4. Multifunctional Conjugated Polymers with Main-Chain Donors and Side-Chain Acceptors for Dye Sensitized Solar Cells (DSSCs) and Organic Photovoltaic Cells (OPVs) (pages 1809–1814)

      Dong Wook Chang, Seo-Jin Ko, Jin Young Kim, Su-Moon Park, Hyo Joong Lee, Liming Dai and Jong-Beom Baek

      Article first published online: 20 SEP 2011 | DOI: 10.1002/marc.201100447

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      A new multifunctional conjugated polymer (RCP-1) with a side chain acceptor demonstrates high performance in both dye sensitized solar cells (DSSCs) and organic photovoltaic cells (OPVs). The power conversion efficiency can reach over 4% in DSSCs with the polymeric dye due to the unique structure of RCP-1. Meanwhile, a moderate efficiency of 1.04% is also achieved in BHJ OPVs based on RCP-1 and [6,6]-phenyl-C71-butyric acid methyl ester (PC71BM).

    5. Synthesis of Poly(2-oxazoline)-Based Hydrogels with Tailor-Made Swelling Degrees Capable of Stimuli-Triggered Compound Release (pages 1815–1819)

      Andrew M. Kelly, Angela Hecke, Bianca Wirnsberger and Frank Wiesbrock

      Article first published online: 20 SEP 2011 | DOI: 10.1002/marc.201100409

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      Poly(2-oxazoline)-based hydrogels can be synthesized from solvent-free one step routines under microwave irradiation. Swelling degrees of the hydrogels can be adapted according to the ratio of monomers in the polymerization mixtures. These hydrogels can incorporate organic molecules like Eosin Y that are released only if stimuli like solvent or pH changes are applied.

    6. Synthesis of Branched Polymers under Continuous-Flow Microprocess: An Improvement of the Control of Macromolecular Architectures (pages 1820–1825)

      Florence Bally, Christophe A. Serra, Cyril Brochon and Georges Hadziioannou

      Article first published online: 15 SEP 2011 | DOI: 10.1002/marc.201100429

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      Continuous-flow microprocess enables the convenient synthesis of a library of linear and branched methacrylic polymers through controlled/‘living' polymerization technique. SCVCP via ATRP is performed for the first time in tubular microreactor and generates polymers with improved branching efficiency, and thus higher potential functionality, compared to conventional glassware reactor, as diffusion pathway is decreased.

    7. Novel Biodegradable Block Copolymers of Poly(ethylene glycol) (PEG) and Cationic Polycarbonate: Effects of PEG Configuration on Gene Delivery (pages 1826–1833)

      Chuan Yang, Zhan Yuin Ong, Yi-Yan Yang, Pui Lai Rachel Ee and James L. Hedrick

      Article first published online: 19 SEP 2011 | DOI: 10.1002/marc.201100350

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      Biodegradable block copolymers of poly(ethylene glycol) (PEG) and cationic polycarbonate with well-defined molecular architectures and molecular weights are synthesized by metal-free organocatalytic ring-opening polymerization. Triblock cationic polycarbonate-block-PEG-block-cationic polycarbonate and diblock PEG-block-cationic polycarbonate configurations are investigated in comparison with a cationic polycarbonate without PEG for their influence on key aspects of gene delivery.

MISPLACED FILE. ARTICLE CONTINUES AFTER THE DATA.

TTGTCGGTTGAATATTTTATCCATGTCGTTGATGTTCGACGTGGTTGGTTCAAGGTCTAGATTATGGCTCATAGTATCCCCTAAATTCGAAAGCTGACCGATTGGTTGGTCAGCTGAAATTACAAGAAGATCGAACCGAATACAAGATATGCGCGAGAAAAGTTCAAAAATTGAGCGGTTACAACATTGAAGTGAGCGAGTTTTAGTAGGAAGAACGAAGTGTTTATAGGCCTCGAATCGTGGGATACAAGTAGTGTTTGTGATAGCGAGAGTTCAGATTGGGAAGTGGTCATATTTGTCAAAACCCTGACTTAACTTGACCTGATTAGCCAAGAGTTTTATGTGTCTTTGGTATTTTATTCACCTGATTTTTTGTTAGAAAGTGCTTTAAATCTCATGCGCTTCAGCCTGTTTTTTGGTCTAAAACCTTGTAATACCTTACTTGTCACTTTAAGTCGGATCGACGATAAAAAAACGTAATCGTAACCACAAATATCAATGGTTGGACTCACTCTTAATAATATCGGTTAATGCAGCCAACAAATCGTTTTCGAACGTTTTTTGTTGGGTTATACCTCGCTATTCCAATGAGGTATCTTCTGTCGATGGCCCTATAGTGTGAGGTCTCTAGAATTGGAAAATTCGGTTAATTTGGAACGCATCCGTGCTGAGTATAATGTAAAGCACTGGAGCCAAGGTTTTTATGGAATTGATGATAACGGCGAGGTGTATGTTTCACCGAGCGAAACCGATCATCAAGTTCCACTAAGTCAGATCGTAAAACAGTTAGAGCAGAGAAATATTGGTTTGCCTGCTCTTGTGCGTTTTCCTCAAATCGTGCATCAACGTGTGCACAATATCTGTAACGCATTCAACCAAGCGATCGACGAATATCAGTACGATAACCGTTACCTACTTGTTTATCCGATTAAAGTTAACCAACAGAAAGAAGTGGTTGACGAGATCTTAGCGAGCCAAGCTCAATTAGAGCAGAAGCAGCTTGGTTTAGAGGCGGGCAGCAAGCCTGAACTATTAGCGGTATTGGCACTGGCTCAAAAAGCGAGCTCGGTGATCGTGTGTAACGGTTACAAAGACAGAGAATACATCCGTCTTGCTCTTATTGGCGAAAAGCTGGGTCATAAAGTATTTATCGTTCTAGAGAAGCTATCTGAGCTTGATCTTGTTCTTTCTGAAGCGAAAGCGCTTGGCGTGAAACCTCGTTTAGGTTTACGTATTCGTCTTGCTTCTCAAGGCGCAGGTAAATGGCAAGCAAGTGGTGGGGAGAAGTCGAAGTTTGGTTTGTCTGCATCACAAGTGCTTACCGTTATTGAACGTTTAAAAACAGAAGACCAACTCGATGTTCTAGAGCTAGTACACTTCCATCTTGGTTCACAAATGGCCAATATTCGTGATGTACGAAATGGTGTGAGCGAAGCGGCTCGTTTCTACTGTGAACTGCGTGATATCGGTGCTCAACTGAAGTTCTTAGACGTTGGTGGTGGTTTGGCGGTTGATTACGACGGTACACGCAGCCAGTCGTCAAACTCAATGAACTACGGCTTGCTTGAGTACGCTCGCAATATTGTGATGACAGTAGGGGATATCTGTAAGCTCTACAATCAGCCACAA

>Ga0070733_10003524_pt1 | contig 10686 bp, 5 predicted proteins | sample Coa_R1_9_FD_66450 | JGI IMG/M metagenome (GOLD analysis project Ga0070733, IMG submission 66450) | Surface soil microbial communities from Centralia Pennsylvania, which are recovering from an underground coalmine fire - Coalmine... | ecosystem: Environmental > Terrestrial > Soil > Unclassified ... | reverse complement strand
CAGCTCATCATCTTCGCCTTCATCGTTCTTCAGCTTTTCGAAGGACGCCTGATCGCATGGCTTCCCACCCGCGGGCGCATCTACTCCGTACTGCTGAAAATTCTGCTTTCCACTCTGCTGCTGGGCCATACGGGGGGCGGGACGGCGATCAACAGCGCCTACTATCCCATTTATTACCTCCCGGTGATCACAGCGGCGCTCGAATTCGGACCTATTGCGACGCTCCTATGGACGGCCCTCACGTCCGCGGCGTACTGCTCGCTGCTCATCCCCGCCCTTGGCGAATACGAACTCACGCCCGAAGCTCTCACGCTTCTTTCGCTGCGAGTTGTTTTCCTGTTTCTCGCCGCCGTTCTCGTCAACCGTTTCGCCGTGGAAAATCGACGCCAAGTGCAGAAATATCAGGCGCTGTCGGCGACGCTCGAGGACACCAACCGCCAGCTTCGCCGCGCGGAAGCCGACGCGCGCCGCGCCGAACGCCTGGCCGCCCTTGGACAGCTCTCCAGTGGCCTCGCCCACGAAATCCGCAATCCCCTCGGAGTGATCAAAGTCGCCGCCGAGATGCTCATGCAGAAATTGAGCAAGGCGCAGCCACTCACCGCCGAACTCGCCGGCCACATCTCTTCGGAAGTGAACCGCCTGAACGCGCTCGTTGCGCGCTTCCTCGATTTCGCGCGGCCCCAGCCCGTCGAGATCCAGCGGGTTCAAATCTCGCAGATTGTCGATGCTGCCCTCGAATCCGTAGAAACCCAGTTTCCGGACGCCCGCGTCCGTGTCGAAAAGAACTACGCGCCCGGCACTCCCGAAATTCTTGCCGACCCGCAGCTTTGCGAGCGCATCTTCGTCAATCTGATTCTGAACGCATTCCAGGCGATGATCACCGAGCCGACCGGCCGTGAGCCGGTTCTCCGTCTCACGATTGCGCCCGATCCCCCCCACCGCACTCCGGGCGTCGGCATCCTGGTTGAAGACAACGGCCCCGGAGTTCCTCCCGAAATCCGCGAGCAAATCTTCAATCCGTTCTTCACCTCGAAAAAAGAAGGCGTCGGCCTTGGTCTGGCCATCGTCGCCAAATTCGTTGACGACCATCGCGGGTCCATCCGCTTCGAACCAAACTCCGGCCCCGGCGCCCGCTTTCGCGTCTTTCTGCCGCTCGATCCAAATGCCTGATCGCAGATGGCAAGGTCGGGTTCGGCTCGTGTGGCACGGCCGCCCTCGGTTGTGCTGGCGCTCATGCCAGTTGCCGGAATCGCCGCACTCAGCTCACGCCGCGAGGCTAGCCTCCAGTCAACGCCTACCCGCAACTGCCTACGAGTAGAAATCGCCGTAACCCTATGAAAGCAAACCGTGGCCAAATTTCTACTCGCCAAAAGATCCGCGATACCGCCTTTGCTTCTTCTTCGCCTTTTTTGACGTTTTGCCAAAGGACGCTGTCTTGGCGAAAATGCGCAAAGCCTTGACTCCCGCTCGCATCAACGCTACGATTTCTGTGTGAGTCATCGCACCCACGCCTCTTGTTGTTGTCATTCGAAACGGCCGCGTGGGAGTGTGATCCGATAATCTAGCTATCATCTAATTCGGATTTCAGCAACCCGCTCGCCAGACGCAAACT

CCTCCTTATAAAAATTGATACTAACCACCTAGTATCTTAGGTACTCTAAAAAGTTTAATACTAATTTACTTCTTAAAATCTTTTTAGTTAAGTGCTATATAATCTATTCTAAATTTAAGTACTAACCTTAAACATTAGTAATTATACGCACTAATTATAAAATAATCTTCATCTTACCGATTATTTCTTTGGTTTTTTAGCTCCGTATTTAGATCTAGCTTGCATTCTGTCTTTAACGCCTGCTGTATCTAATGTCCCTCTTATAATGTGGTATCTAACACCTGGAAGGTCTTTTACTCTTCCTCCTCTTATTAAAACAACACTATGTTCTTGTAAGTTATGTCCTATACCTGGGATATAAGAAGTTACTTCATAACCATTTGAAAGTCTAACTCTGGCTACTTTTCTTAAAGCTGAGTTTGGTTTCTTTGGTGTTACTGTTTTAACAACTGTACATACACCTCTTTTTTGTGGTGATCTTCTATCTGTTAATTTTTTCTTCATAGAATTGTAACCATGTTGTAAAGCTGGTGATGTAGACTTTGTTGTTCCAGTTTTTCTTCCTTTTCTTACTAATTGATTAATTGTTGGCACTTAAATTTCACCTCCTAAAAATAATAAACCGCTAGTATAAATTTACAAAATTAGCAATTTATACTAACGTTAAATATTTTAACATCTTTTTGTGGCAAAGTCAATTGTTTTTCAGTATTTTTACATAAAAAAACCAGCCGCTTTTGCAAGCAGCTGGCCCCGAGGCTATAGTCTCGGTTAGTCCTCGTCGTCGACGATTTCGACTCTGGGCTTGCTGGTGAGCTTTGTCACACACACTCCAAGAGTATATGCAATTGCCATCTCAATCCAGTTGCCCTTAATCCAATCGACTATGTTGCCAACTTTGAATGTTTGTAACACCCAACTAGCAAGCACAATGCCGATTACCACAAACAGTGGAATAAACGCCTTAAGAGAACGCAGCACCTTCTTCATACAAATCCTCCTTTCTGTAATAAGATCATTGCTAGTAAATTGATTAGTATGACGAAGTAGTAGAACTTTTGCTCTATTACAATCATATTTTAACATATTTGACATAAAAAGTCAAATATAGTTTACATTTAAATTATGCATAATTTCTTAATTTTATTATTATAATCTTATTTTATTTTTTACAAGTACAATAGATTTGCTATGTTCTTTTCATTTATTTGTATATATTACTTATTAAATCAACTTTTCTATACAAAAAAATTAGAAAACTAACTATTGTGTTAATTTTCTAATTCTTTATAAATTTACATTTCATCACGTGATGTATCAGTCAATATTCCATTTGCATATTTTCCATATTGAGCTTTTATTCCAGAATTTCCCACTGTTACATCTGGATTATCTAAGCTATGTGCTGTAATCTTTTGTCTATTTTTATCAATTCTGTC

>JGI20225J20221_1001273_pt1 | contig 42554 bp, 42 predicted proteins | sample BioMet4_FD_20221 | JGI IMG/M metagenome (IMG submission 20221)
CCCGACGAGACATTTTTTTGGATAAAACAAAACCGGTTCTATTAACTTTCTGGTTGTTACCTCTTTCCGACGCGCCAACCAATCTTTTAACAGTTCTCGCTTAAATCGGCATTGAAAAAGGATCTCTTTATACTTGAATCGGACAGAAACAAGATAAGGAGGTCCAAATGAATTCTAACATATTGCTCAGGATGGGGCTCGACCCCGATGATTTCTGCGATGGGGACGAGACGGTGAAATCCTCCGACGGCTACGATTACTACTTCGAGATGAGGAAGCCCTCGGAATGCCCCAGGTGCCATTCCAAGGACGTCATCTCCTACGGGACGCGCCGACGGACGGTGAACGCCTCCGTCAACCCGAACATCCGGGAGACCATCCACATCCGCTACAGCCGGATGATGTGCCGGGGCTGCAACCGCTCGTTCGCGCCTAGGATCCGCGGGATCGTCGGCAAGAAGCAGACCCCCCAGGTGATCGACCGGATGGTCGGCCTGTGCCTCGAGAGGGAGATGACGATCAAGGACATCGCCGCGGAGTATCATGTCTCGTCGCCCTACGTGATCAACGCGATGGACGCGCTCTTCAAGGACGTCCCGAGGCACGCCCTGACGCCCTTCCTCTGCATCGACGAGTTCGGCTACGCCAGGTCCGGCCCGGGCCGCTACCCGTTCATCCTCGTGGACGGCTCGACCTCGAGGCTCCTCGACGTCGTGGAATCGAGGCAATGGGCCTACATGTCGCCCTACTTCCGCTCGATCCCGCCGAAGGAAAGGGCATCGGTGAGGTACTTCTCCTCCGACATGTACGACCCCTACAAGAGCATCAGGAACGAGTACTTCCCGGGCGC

8. Direct Fabrication of Porous Isotactic Poly-1-Butene With Form I From the Melt Using CO2 (pages 1834–1838)

      Lei Li, Tao Liu and Ling Zhao

      Article first published online: 19 SEP 2011 | DOI: 10.1002/marc.201100462

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      Porous isotactic poly-1-butene (iPB-1) with stable form I is directly obtained from the melt by using CO2-assisted batch foaming. Crystallized from the melt after annealing under high-pressure CO2, form I′ was obtained. The deformation of iPB-1 matrix during the foaming process changes the crystallization of iPB-1 melt and makes it crystallize directly into form I but not form I′.

    9. Synthesis of Dendrigraft Poly(ϵ-Caprolactone)s Using Side Hydroxyl Groups for the Grafting of Branch Chains (pages 1839–1845)

      Juan Cheng, Xiujun Ling, Zhenlin Zhong and Renxi Zhuo

      Article first published online: 19 SEP 2011 | DOI: 10.1002/marc.201100465

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      Dendrigraft poly(ϵ-caprolactone)s with high molecular weight are synthesized generation-wise. A linear hydroxyl polyester (zero-generation G0) is synthesized by the copolymerization of ϵ-caprolactone (CL) and 4-(2-benzoxyethoxy)-ϵ-caprolactone (BECL) followed by removal of benzyl groups. Graft copolymerization of CL and BECL onto G0 affords first-generation G1. Repeats of the deprotection/polymerization cycle led to higher generations Gn.

    10. Intrinsically Microporous Polyesters From Betulin – Toward Renewable Materials for Gas Separation Made From Birch Bark (pages 1846–1851)

      Jekaterina Jeromenok, Winfried Böhlmann, Markus Antonietti and Jens Weber

      Article first published online: 19 SEP 2011 | DOI: 10.1002/marc.201100532

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      Betulin can be extracted from birch bark and is used as a diol monomer in the synthesis of microporous polyesters. Cross-linked networks as well as linear or hyperbranched polymers are accessible. The polymers feature intrinsic microporosity and show promise for application as gas separation membranes, e.g., for the separation of CO2.